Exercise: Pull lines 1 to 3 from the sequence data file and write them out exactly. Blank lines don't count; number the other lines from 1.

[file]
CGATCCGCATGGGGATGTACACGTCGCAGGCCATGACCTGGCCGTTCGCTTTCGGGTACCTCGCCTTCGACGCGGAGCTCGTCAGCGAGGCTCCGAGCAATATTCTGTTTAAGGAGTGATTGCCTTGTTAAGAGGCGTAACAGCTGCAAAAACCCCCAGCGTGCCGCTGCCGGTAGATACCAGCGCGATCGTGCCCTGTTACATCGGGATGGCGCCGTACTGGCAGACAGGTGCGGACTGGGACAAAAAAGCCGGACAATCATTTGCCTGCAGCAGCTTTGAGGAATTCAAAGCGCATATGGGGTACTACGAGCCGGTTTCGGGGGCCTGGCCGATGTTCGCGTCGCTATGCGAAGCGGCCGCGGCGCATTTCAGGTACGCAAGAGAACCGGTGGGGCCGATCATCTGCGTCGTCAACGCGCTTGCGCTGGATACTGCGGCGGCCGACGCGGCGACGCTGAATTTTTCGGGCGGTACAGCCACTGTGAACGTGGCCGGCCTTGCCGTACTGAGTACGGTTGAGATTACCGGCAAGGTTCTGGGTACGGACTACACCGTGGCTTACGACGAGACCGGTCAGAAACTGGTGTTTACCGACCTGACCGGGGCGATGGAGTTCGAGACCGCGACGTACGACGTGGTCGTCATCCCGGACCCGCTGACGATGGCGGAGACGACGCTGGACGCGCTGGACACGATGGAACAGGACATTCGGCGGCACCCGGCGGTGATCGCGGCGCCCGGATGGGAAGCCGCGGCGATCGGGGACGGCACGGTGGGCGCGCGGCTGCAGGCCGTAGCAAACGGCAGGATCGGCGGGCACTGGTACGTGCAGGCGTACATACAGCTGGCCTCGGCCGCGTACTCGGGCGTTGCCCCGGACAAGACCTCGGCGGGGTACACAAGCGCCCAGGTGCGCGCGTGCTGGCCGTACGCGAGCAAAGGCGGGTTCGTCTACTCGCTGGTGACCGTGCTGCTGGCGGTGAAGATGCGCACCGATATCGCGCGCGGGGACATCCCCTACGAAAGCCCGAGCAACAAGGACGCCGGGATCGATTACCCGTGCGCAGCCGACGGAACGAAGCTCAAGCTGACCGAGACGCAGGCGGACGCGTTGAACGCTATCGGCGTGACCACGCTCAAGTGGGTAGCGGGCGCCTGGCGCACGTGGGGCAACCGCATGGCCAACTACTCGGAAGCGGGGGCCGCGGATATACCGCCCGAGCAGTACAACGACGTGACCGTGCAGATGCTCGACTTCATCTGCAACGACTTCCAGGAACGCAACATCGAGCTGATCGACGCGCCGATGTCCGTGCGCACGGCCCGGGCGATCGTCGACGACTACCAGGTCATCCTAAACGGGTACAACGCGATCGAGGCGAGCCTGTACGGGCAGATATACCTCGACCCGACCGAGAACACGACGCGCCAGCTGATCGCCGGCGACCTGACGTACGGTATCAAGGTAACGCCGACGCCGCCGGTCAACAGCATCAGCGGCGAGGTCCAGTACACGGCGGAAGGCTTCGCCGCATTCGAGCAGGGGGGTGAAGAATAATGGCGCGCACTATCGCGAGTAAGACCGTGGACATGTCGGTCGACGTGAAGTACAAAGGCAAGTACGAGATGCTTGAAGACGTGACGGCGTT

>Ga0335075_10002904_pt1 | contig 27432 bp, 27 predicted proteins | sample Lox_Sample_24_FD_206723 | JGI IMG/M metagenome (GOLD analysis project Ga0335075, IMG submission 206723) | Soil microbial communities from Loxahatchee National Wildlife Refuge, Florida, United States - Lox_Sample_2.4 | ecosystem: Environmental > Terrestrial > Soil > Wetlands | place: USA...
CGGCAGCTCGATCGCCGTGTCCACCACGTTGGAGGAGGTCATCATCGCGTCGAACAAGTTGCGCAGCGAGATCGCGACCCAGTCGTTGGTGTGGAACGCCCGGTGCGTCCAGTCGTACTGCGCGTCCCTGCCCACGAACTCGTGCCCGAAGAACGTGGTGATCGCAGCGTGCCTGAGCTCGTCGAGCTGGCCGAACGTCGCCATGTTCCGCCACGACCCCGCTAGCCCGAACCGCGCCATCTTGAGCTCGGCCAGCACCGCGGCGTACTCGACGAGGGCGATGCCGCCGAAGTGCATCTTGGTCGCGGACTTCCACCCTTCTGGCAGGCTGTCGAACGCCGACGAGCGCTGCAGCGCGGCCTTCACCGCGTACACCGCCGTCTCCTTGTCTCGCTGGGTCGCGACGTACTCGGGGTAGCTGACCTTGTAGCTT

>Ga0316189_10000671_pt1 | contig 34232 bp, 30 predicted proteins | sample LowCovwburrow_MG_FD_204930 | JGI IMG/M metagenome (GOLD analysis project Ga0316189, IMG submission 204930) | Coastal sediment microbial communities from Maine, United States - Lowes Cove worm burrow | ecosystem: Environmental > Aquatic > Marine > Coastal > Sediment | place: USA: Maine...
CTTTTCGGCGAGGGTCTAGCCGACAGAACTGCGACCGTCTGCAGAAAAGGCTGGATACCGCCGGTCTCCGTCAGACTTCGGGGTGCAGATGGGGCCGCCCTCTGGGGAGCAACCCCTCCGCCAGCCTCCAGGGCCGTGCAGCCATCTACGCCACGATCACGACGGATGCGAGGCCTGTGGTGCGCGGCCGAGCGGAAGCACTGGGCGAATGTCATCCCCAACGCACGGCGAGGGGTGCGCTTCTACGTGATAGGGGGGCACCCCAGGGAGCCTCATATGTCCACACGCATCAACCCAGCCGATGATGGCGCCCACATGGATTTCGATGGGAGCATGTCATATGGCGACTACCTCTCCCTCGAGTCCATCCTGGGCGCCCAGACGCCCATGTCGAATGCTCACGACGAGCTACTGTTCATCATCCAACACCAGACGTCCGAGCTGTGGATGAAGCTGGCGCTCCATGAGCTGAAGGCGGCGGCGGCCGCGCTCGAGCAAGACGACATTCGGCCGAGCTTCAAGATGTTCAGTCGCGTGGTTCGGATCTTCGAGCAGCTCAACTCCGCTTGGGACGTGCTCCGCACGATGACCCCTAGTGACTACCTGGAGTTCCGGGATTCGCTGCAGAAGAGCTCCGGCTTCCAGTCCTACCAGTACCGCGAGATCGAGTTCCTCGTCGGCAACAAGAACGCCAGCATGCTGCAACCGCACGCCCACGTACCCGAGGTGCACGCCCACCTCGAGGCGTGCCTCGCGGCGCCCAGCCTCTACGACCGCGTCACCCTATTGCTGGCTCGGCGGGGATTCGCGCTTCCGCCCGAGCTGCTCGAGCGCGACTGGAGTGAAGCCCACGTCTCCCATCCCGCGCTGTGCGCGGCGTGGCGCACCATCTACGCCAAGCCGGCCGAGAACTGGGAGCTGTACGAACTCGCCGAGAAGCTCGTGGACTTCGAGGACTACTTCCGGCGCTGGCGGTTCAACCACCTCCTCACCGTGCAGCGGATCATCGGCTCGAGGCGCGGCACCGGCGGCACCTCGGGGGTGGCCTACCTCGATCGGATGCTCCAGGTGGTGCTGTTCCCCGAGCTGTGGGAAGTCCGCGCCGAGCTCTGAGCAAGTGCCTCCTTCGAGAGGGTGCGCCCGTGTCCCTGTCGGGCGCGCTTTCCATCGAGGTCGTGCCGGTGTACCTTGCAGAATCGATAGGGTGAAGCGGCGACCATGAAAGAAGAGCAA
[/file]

CGATCCGCATGGGGATGTACACGTCGCAGGCCATGACCTGGCCGTTCGCTTTCGGGTACCTCGCCTTCGACGCGGAGCTCGTCAGCGAGGCTCCGAGCAATATTCTGTTTAAGGAGTGATTGCCTTGTTAAGAGGCGTAACAGCTGCAAAAACCCCCAGCGTGCCGCTGCCGGTAGATACCAGCGCGATCGTGCCCTGTTACATCGGGATGGCGCCGTACTGGCAGACAGGTGCGGACTGGGACAAAAAAGCCGGACAATCATTTGCCTGCAGCAGCTTTGAGGAATTCAAAGCGCATATGGGGTACTACGAGCCGGTTTCGGGGGCCTGGCCGATGTTCGCGTCGCTATGCGAAGCGGCCGCGGCGCATTTCAGGTACGCAAGAGAACCGGTGGGGCCGATCATCTGCGTCGTCAACGCGCTTGCGCTGGATACTGCGGCGGCCGACGCGGCGACGCTGAATTTTTCGGGCGGTACAGCCACTGTGAACGTGGCCGGCCTTGCCGTACTGAGTACGGTTGAGATTACCGGCAAGGTTCTGGGTACGGACTACACCGTGGCTTACGACGAGACCGGTCAGAAACTGGTGTTTACCGACCTGACCGGGGCGATGGAGTTCGAGACCGCGACGTACGACGTGGTCGTCATCCCGGACCCGCTGACGATGGCGGAGACGACGCTGGACGCGCTGGACACGATGGAACAGGACATTCGGCGGCACCCGGCGGTGATCGCGGCGCCCGGATGGGAAGCCGCGGCGATCGGGGACGGCACGGTGGGCGCGCGGCTGCAGGCCGTAGCAAACGGCAGGATCGGCGGGCACTGGTACGTGCAGGCGTACATACAGCTGGCCTCGGCCGCGTACTCGGGCGTTGCCCCGGACAAGACCTCGGCGGGGTACACAAGCGCCCAGGTGCGCGCGTGCTGGCCGTACGCGAGCAAAGGCGGGTTCGTCTACTCGCTGGTGACCGTGCTGCTGGCGGTGAAGATGCGCACCGATATCGCGCGCGGGGACATCCCCTACGAAAGCCCGAGCAACAAGGACGCCGGGATCGATTACCCGTGCGCAGCCGACGGAACGAAGCTCAAGCTGACCGAGACGCAGGCGGACGCGTTGAACGCTATCGGCGTGACCACGCTCAAGTGGGTAGCGGGCGCCTGGCGCACGTGGGGCAACCGCATGGCCAACTACTCGGAAGCGGGGGCCGCGGATATACCGCCCGAGCAGTACAACGACGTGACCGTGCAGATGCTCGACTTCATCTGCAACGACTTCCAGGAACGCAACATCGAGCTGATCGACGCGCCGATGTCCGTGCGCACGGCCCGGGCGATCGTCGACGACTACCAGGTCATCCTAAACGGGTACAACGCGATCGAGGCGAGCCTGTACGGGCAGATATACCTCGACCCGACCGAGAACACGACGCGCCAGCTGATCGCCGGCGACCTGACGTACGGTATCAAGGTAACGCCGACGCCGCCGGTCAACAGCATCAGCGGCGAGGTCCAGTACACGGCGGAAGGCTTCGCCGCATTCGAGCAGGGGGGTGAAGAATAATGGCGCGCACTATCGCGAGTAAGACCGTGGACATGTCGGTCGACGTGAAGTACAAAGGCAAGTACGAGATGCTTGAAGACGTGACGGCGTT

>Ga0335075_10002904_pt1 | contig 27432 bp, 27 predicted proteins | sample Lox_Sample_24_FD_206723 | JGI IMG/M metagenome (GOLD analysis project Ga0335075, IMG submission 206723) | Soil microbial communities from Loxahatchee National Wildlife Refuge, Florida, United States - Lox_Sample_2.4 | ecosystem: Environmental > Terrestrial > Soil > Wetlands | place: USA...
CGGCAGCTCGATCGCCGTGTCCACCACGTTGGAGGAGGTCATCATCGCGTCGAACAAGTTGCGCAGCGAGATCGCGACCCAGTCGTTGGTGTGGAACGCCCGGTGCGTCCAGTCGTACTGCGCGTCCCTGCCCACGAACTCGTGCCCGAAGAACGTGGTGATCGCAGCGTGCCTGAGCTCGTCGAGCTGGCCGAACGTCGCCATGTTCCGCCACGACCCCGCTAGCCCGAACCGCGCCATCTTGAGCTCGGCCAGCACCGCGGCGTACTCGACGAGGGCGATGCCGCCGAAGTGCATCTTGGTCGCGGACTTCCACCCTTCTGGCAGGCTGTCGAACGCCGACGAGCGCTGCAGCGCGGCCTTCACCGCGTACACCGCCGTCTCCTTGTCTCGCTGGGTCGCGACGTACTCGGGGTAGCTGACCTTGTAGCTT